Future-ready retail and the role of technology, data and analytics

I left Walmart to pursue what I saw as the future of retail. In my exit interview with Mike Duke (at that time president and CEO of Walmart International) he asked me what I meant by the future of retail. Having worked in the international division, Sam’s Club and Costco prior to that, the future I saw at the time revolved around leveraging data and managing technology to understand customers in a granular fashion and speaking to them directly as individuals with highly lifestyle relevant products and services.
 
This data-driven retail revolution which lured me away from Walmart in the fall of 2006 has since become table stakes in retail. Examples of this transformation were front and center at a first-of-its-kind event called the NWA Tech Summit held recently in Walmart’s backyard. John Stine, Intel’s global director of sales and strategy, talked about the “Vortex of Change in Retail” and the fact that we are living in a world of technology inflection points he dubbed, “Gutenberg moments.” The future of retail is now about winning the screens in a consumer’s life anytime and anywhere, according to Stine. Technology extends beyond shoppers to employee recruitment and communications, as detailed by Jacqui Canney, Walmart’s executive vice president of the Global People Division. In an increasingly transparent world, Canney said that human resources and technology need each other more than ever with workers of the future requiring different skill sets to be successful.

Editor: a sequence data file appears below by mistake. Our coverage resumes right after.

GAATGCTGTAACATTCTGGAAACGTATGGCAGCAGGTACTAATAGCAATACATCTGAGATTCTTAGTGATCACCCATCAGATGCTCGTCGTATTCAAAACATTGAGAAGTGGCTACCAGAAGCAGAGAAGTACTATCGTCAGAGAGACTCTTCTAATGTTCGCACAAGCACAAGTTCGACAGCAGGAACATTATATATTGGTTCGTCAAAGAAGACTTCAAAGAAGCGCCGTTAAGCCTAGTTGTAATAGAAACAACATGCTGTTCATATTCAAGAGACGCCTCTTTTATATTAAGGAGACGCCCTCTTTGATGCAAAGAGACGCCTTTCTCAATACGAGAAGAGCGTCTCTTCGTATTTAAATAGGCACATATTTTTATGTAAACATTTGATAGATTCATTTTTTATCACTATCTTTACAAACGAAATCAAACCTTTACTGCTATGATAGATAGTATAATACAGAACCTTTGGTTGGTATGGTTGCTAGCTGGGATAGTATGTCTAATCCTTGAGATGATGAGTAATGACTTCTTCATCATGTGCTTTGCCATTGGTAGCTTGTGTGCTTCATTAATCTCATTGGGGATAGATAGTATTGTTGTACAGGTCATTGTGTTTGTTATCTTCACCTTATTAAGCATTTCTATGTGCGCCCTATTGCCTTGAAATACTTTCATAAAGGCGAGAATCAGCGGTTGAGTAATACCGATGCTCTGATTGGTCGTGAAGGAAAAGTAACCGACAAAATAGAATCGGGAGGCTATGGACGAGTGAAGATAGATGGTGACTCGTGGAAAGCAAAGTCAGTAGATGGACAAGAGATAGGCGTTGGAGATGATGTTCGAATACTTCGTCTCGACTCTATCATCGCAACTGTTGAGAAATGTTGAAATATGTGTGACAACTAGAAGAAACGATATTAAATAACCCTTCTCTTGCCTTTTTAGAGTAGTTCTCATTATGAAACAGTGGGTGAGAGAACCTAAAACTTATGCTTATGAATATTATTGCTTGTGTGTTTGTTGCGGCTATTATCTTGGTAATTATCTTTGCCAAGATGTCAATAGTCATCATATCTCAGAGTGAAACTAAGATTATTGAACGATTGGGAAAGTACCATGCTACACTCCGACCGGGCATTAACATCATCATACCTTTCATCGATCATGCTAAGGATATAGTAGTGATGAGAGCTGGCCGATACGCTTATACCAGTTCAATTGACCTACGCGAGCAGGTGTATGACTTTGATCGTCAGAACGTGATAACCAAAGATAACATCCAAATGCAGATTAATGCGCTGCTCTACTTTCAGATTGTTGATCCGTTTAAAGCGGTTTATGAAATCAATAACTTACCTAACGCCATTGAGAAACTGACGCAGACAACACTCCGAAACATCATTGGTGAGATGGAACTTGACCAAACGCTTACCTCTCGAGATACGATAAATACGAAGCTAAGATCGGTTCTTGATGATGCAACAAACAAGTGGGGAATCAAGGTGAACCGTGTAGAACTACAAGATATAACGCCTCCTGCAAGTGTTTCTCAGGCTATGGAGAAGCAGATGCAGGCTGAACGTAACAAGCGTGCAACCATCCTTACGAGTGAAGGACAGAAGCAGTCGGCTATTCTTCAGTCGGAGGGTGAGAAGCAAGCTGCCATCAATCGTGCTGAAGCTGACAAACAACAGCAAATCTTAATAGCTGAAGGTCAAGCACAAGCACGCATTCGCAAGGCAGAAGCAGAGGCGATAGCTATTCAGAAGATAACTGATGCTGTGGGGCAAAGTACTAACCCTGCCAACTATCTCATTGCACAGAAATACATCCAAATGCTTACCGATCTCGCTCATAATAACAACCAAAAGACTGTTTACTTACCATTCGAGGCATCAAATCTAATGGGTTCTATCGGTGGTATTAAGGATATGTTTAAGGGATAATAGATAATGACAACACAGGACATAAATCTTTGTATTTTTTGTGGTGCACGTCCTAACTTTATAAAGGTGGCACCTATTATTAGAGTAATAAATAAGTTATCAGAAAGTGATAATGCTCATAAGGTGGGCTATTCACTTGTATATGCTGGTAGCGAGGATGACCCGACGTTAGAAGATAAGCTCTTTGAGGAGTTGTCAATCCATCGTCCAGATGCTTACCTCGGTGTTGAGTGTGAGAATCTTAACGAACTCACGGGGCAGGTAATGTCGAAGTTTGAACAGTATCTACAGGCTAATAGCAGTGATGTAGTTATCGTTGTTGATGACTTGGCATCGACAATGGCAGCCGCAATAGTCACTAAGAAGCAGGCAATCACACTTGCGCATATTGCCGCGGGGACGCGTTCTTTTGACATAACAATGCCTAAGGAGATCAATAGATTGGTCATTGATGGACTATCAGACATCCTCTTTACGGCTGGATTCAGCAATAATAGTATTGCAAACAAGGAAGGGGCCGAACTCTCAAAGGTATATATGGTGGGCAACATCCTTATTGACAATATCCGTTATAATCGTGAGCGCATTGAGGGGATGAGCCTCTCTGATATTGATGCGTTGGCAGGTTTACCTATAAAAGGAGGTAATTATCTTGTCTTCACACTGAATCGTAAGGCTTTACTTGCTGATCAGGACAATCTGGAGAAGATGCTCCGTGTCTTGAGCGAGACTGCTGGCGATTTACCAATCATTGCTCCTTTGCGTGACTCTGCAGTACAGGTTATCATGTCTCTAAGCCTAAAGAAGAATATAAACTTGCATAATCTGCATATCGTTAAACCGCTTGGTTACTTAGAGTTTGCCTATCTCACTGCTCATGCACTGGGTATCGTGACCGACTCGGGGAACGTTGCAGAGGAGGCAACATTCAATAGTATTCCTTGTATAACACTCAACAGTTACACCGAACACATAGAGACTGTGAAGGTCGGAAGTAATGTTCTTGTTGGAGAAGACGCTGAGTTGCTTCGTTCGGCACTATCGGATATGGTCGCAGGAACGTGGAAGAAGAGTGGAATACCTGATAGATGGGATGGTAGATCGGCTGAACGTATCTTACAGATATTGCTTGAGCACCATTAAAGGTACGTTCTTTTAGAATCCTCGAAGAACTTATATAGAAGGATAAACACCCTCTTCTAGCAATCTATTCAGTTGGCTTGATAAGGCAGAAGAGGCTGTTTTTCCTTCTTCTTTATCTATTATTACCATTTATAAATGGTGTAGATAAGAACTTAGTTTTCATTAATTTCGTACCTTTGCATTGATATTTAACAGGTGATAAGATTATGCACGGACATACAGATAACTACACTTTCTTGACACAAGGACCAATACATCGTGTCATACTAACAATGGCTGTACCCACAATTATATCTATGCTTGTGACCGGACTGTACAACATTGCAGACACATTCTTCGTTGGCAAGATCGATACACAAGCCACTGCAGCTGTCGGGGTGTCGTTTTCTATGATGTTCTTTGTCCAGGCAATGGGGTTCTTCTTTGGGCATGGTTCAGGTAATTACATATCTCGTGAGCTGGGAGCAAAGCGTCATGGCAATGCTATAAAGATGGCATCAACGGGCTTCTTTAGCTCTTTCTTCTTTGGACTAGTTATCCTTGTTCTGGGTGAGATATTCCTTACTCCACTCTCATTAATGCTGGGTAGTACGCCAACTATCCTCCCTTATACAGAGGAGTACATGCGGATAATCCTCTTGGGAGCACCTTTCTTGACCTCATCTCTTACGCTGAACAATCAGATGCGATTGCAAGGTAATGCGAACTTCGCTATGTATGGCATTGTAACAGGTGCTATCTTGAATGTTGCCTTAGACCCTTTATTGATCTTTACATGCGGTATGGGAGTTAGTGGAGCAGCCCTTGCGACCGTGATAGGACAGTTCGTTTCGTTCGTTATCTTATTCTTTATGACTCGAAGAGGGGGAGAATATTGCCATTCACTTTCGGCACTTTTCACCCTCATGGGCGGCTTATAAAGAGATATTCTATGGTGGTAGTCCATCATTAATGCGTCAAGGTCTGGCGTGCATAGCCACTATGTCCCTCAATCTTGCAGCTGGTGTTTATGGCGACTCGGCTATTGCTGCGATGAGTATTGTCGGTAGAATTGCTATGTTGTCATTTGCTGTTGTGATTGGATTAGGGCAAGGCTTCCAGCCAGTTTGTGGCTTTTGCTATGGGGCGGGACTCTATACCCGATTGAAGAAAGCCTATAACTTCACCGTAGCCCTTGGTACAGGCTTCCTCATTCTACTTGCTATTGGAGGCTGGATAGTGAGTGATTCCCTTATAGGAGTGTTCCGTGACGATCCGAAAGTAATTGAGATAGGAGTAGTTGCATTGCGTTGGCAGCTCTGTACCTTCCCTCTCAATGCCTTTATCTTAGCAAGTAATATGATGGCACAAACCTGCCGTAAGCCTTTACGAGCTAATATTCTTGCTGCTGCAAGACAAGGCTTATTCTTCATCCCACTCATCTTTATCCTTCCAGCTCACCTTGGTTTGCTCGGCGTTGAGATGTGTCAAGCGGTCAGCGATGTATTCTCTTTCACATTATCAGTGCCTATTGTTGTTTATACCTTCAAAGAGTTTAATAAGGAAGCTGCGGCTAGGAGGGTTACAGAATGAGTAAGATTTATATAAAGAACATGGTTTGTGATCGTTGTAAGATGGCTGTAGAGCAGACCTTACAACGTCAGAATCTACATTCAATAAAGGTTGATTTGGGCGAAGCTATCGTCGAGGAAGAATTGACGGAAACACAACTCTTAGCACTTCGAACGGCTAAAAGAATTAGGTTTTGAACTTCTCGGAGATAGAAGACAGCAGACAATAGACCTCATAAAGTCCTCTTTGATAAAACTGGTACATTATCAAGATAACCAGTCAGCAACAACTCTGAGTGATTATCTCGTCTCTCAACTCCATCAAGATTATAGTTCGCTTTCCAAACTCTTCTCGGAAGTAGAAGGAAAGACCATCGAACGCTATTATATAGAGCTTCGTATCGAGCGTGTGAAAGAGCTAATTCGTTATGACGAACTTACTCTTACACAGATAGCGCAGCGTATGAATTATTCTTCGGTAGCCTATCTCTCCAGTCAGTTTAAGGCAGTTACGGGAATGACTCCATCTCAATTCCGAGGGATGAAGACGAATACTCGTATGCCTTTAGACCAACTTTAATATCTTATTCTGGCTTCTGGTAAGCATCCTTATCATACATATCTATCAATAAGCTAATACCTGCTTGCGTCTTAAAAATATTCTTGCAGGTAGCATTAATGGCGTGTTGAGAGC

Speaking to the future of retail operations and unleashing the power of data was Tracey Brown, senior vice president and chief member officer with Sam’s Club. Her comments made it clear the conversation I had with Mike Duke had come full circle. Her vision for Sam’s Club is to be driven by data and transformed by technology. In other words, to truly know who Sam’s members are, what they like, and have it ready for them anytime and everywhere they want it. Brown understands that dabbling in data is not an option because data is what will enable Sam’s Club – and other retailers – to drive differentiation at the personal level.
 
She knows what future-ready retail looks like. It is a world where 75% of in-store purchases can be influenced by customers’ digital interactions and, according to Deloitte, digital interactions influenced 64% of retail store sales during the holidays. For Sam’s Club, future ready retail means all types and sizes of data are leveraged to develop an analytics foundation that facilitates the process of prediction, test and learn and real-time decision-making. Leveraging analytics and its treasure trove of member insights is how Sam’s Club will win in the future.
 
Of course for Walmart operationally “unleashing the power of data” goes beyond Brown’s vision for Sam’s Club. The retailer is no stranger when it comes to being on the leading edge of leveraging data. The Retail Link information sharing system was a data and technology driven “inflection point” at the time when it was launched in 1992, to strengthen supplier partnerships and provide vendors information on sale trends and inventory levels. Today, as Intel’s Stine noted, we are living in an age where we expect these types of technology and data driven “Retail Link like” inflection points to can happen with regularity.